If you wish, you can measure and pre-package the dry items for each dog.
Put everything together in an emergency kit bag and place it in an easily accessible, yet protected place.
Review the contents of the bag regularly to ensure that medicines with expiry dates are replaced when necessary and your calculated dosages keep up with your dog’s changes in bodyweight.
Steps 1 to 4 are vital initial procedures you should undertake immediately. Proceed with step 5 and further based on the time it will take you to get your dog to a vet and the severity of the symptoms. The longer it will take and/or the more severe the symptoms, the more important the follow-on steps become. If you are uncomfortable with any of the procedures, rather leave them to the vet or perform them under guidance of your vet over the phone.
As soon as you suspect that your dog has been poisoned, have someone phone the vet to let them know that you are on your way. If you are alone, phone the vet between the following actions. Remain calm and focus on what you need to do.
Remember that poisonings seldom happen for their own sake: they are a preparatory step for a further crime. Alert your security company and the police immediately.
Immediately remove your dog and any other animals and children from the source of the poison. If it means confining your dog in the house, do so. If you can, use a room or courtyard that has little furniture or objects on which your dog could injure itself. If you have to go indoors choose a place with a tiled floor if you can.
f your dog is conscious, not having seizures and is not having difficulty breathing, you should induce vomiting. If at any point during the process your dog develops any of these symptoms, stop and rush your dog to the vet immediately. If you have tried inducing vomiting without success for at the most ten minutes without success, stop and rush your dog to the vet. Make sure that the dog does not re-ingest the vomit. If you can, inspect the vomit visually for signs of the poison – it may be helpful if you can describe it firstly to your vet, and later to the police. The following methods are most effective:
Force a ball of high foam washing powder down its throat. Prepare the ball with washing powder and a little water. The amount should be in relation to the size of the dog.
Prepare a 50/50 mixture of 3% Hydrogen Peroxide and water. Measure 5ml per 5kg body mass and force this down the dog’s throat. A large syringe is useful for this. Walk your dog to ensure the mixture mixes with the stomach content. Repeat the process no more than twice if the dog doesn’t vomit within a few minutes.
If you have access to it, an injection of Apomorphine Hydrochloride 0,05mg per kg bodyweight, or pull down the lower eyelid of one eye and apply Apomorphine Powder.
Once you are sure that the dog’s stomach is empty, get your dog to swallow Activated Charcoal. The dosage is 0.5g/kg body weight (a 10kg dog would require 5g). Add between 5 and 25ml Castor Oil to the mix—about 5ml per 10kg or part thereof. The best way to get this done is using a granular or powdered charcoal product mixed into a slurry with a little water, fill into a large syringe, add Castor Oil and then squirt the mixture into the back of the dog’s mouth.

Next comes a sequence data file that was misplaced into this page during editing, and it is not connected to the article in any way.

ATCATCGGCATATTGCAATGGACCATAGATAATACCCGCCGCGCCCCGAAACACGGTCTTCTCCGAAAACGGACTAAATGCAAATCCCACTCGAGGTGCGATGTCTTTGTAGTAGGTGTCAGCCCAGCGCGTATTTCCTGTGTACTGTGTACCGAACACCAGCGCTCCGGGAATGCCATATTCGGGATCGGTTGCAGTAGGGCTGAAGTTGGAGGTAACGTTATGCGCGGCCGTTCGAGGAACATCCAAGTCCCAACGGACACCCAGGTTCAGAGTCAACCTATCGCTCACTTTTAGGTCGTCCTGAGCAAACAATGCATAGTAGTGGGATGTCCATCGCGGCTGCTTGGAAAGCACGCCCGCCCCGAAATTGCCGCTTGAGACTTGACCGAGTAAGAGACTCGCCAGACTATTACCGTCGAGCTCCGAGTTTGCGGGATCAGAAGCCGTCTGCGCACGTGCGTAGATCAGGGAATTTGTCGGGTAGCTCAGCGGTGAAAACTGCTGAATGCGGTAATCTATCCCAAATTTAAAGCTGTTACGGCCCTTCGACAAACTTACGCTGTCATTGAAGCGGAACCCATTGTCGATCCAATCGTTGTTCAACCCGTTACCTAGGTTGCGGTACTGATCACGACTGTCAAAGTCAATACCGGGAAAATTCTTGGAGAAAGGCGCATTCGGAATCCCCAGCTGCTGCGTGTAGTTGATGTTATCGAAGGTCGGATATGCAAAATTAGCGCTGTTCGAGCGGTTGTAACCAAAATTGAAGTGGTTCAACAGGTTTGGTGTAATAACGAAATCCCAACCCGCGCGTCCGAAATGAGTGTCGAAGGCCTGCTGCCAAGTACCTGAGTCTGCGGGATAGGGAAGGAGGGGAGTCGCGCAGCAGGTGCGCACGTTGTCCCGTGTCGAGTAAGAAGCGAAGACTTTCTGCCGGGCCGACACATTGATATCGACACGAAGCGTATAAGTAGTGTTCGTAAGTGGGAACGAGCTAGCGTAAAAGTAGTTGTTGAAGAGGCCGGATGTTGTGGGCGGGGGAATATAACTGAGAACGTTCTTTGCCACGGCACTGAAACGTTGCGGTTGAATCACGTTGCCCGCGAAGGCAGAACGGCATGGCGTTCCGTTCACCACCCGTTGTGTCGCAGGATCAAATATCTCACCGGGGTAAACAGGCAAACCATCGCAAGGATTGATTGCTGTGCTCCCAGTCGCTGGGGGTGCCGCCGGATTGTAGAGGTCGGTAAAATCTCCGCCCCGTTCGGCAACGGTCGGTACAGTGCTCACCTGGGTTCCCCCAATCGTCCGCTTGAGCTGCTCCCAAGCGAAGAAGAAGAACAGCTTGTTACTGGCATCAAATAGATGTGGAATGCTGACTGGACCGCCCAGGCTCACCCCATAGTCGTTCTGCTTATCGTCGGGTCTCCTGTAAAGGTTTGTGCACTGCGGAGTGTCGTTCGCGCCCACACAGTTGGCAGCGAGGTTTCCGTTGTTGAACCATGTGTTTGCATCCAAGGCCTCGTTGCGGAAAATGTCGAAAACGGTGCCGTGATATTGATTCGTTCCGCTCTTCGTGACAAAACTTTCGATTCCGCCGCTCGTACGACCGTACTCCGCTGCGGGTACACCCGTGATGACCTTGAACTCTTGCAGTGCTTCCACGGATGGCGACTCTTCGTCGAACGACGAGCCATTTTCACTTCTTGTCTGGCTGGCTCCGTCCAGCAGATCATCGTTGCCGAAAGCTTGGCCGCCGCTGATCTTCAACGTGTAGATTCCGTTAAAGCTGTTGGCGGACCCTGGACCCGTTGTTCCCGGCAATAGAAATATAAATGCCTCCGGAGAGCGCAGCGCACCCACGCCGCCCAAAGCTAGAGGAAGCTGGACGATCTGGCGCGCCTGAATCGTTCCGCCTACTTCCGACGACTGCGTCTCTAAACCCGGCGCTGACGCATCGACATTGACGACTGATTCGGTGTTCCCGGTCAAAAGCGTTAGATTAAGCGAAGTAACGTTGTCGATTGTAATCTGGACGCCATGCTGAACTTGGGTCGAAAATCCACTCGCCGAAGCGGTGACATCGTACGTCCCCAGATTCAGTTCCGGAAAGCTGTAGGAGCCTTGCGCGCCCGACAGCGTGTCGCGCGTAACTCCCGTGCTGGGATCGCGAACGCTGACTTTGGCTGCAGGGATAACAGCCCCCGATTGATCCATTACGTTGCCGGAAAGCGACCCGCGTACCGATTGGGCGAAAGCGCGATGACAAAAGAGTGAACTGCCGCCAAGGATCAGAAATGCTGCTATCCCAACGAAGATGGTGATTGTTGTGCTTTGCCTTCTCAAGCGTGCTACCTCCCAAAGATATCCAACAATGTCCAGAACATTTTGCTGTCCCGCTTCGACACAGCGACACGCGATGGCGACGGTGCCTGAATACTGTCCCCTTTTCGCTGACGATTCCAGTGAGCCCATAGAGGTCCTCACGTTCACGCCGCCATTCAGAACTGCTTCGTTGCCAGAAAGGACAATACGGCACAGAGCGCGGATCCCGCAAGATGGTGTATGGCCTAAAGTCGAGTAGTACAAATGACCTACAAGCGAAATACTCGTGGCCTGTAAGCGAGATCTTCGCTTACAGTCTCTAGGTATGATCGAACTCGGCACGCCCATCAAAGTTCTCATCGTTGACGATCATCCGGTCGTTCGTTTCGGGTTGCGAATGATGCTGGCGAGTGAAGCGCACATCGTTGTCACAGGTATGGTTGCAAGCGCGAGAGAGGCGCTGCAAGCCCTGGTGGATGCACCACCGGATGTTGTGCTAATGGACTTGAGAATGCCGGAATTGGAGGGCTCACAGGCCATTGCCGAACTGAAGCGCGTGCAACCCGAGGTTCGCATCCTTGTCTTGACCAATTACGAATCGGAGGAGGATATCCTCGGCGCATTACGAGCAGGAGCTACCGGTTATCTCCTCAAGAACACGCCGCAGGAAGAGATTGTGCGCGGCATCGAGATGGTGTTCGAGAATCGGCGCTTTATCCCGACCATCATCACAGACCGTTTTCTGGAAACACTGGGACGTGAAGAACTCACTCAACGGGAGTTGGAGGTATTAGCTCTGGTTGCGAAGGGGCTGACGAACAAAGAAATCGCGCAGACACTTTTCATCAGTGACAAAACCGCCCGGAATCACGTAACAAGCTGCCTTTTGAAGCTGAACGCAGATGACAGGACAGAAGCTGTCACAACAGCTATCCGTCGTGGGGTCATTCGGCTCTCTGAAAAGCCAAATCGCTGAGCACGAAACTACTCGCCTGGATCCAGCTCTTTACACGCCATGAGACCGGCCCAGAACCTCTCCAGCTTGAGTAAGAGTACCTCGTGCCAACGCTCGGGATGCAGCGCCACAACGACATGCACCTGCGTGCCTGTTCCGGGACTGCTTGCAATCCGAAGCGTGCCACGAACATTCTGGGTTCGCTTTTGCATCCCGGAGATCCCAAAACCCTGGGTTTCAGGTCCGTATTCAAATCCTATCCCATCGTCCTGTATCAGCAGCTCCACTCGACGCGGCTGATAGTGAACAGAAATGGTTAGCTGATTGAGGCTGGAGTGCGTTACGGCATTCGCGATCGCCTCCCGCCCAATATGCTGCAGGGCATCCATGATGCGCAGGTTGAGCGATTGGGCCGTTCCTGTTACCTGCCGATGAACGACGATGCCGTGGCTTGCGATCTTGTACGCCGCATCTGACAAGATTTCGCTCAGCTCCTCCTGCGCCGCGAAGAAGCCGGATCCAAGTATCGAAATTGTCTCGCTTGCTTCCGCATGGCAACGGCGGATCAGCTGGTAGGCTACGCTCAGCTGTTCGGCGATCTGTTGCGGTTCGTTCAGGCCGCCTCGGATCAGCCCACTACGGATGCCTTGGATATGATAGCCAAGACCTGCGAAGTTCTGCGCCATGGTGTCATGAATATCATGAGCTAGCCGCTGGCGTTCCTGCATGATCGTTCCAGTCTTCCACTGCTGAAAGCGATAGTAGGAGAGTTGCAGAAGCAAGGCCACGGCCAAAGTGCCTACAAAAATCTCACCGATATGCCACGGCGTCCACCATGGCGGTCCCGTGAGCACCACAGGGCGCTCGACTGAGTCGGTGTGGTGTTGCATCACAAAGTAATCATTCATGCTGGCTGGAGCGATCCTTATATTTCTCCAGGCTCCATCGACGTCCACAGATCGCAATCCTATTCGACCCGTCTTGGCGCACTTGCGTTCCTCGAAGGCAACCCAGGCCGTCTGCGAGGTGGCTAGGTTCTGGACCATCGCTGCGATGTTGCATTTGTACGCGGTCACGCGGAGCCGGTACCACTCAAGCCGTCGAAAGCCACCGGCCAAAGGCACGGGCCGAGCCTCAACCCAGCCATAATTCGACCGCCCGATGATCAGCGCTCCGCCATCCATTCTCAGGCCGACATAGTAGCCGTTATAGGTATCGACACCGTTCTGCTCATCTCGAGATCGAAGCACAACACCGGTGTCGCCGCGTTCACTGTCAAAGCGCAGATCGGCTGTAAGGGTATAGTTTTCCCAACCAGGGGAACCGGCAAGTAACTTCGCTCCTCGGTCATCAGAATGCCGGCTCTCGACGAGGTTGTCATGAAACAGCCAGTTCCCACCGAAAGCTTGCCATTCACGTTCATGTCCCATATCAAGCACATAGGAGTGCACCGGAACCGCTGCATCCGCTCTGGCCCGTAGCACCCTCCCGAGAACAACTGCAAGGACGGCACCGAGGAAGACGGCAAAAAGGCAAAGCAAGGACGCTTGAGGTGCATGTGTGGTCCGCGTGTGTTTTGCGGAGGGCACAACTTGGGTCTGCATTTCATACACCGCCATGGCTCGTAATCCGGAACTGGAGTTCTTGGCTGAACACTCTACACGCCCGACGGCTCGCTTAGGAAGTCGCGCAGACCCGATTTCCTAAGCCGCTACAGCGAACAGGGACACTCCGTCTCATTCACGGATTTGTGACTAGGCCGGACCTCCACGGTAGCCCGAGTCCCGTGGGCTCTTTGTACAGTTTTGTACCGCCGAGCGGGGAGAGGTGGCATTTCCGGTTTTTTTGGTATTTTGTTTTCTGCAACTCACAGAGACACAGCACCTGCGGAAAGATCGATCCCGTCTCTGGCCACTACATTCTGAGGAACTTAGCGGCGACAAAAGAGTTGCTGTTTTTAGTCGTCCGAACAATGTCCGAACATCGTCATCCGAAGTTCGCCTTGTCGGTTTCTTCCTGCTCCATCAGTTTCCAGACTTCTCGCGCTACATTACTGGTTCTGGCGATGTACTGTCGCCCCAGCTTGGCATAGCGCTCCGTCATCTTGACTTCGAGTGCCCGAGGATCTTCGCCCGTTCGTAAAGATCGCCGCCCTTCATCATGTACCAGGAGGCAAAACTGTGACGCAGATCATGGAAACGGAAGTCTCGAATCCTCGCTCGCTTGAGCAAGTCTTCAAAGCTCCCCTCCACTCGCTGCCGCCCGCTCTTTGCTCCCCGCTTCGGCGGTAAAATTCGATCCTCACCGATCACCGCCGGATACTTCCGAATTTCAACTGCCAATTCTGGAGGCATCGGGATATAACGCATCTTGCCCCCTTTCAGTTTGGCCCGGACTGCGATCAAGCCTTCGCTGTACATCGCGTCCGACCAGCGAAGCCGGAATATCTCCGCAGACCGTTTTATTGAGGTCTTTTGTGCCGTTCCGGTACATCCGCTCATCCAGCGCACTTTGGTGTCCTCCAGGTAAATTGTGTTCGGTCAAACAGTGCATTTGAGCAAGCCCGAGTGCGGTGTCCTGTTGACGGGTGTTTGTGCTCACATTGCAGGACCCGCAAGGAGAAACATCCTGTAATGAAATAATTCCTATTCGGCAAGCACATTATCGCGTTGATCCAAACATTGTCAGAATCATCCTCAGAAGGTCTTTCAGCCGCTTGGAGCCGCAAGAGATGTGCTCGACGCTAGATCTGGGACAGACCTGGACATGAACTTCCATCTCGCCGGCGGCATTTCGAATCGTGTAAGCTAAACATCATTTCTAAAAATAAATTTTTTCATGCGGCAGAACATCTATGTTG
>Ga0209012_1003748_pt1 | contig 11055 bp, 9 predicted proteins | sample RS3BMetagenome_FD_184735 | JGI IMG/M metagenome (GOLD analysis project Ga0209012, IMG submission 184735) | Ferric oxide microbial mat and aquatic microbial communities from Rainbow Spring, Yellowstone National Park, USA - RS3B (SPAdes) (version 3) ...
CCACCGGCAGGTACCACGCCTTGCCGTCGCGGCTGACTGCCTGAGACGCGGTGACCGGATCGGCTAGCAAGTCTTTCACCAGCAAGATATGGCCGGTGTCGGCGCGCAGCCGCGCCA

Only if your dog has vomited, and if you have access to it, administer 1ml Atropine per 10kg body mass subcutaneously or intramuscularly. Atropine inhibits vomiting and may thus cause more harm than good if administered prematurely. In the case of rat poison, do not administer Atropine, proceed directly to the vet.
Get your dog into the car and rush to the vet. If your dog is having convulsions, or is lethargic, somnolent, or unconscious, use a blanket or something similar as a stretcher. Be careful carrying a dog with convulsions as you might get bitten accidentally.
Tell the vet what you have done from discovering the poisoning up to the point of entering the practice. Also try to remember when the poisoning was discovered, what symptoms presented and when, as well as your subjective judgement of how much of the poison your dog ingested, based on what you saw of the stomach content.
What to expect:-
If your dog survives the initial crisis and your vet got it through the first 12 hours, you may see:
A quick recovery, if you are lucky. Your dog will continue to cough for a few days, be teary-eyed, and may be a bit weak, and will need to eat bland food (i.e. rice and boiled, unseasoned chicken) for a few days to give the liver a chance to recover fully. You may observe some long term impact which may, or may not, improve with time, depending on which systems were damaged by the poison. Your dog may thus require ongoing supportive treatment.
Persistence of some of the symptoms, specifically hypersalivation, slow heart rate, diarrhoea: often mucous due to glandular over-secretion, vomiting, contraction of the pupils, central nervous system stimulation with hyperactivity, mania, anxiety or depression, seizures, difficulty breathing, Increased bronchial secretions. These are referred to as the Muscarinic effect of the poison. While treatment for this effect is available, the effectiveness thereof depends on the severity of the poisoning.
Your dog may also experience muscle twitching under the skin, but this may progress to muscle weakness and partial inability to move and respiratory paralysis. These symptoms may initially be masked by anxiety and stress associated with the Muscarinic effect. They often only manifest clearly after 36 to 72 hours and are referred to as the Nicotinic effect of the poison. This is one of the most dangerous parts of the poison process’s progression and many dogs die of paralysis of respiratory system.
Throughout the dog’s treatment, even though you may observe apparent improvement, there is the risk of organ damage or failure, which may lead to the dog’s death.
Prepare yourself for the worst. If your dog recovers, you can count yourself and your dog lucky. Even if your response time was excellent, there is no guarantee that your dog will survive.
You need to report the poisoning to the police. All police stations in South Africa have been instructed on poisonings, but you may still meet resistance when attempting to open a case. Here are specific charges you may lay:
Contravention of Section 2(1)(n), alternatively Section 2(1)(d) of the Animal Protection Act, Act 71 of 1962, as amended: Administer poisonous substance to animal
AND In the case of Carbamate (Aldicarb – Temik/Sanacarb/two-step)
Contravention of the Fertilisers, Farm Feeds, Agriculture Remedies and Stock Remedies Act, Act 36 of 1947, as amended: Possession of an illegal substance, AND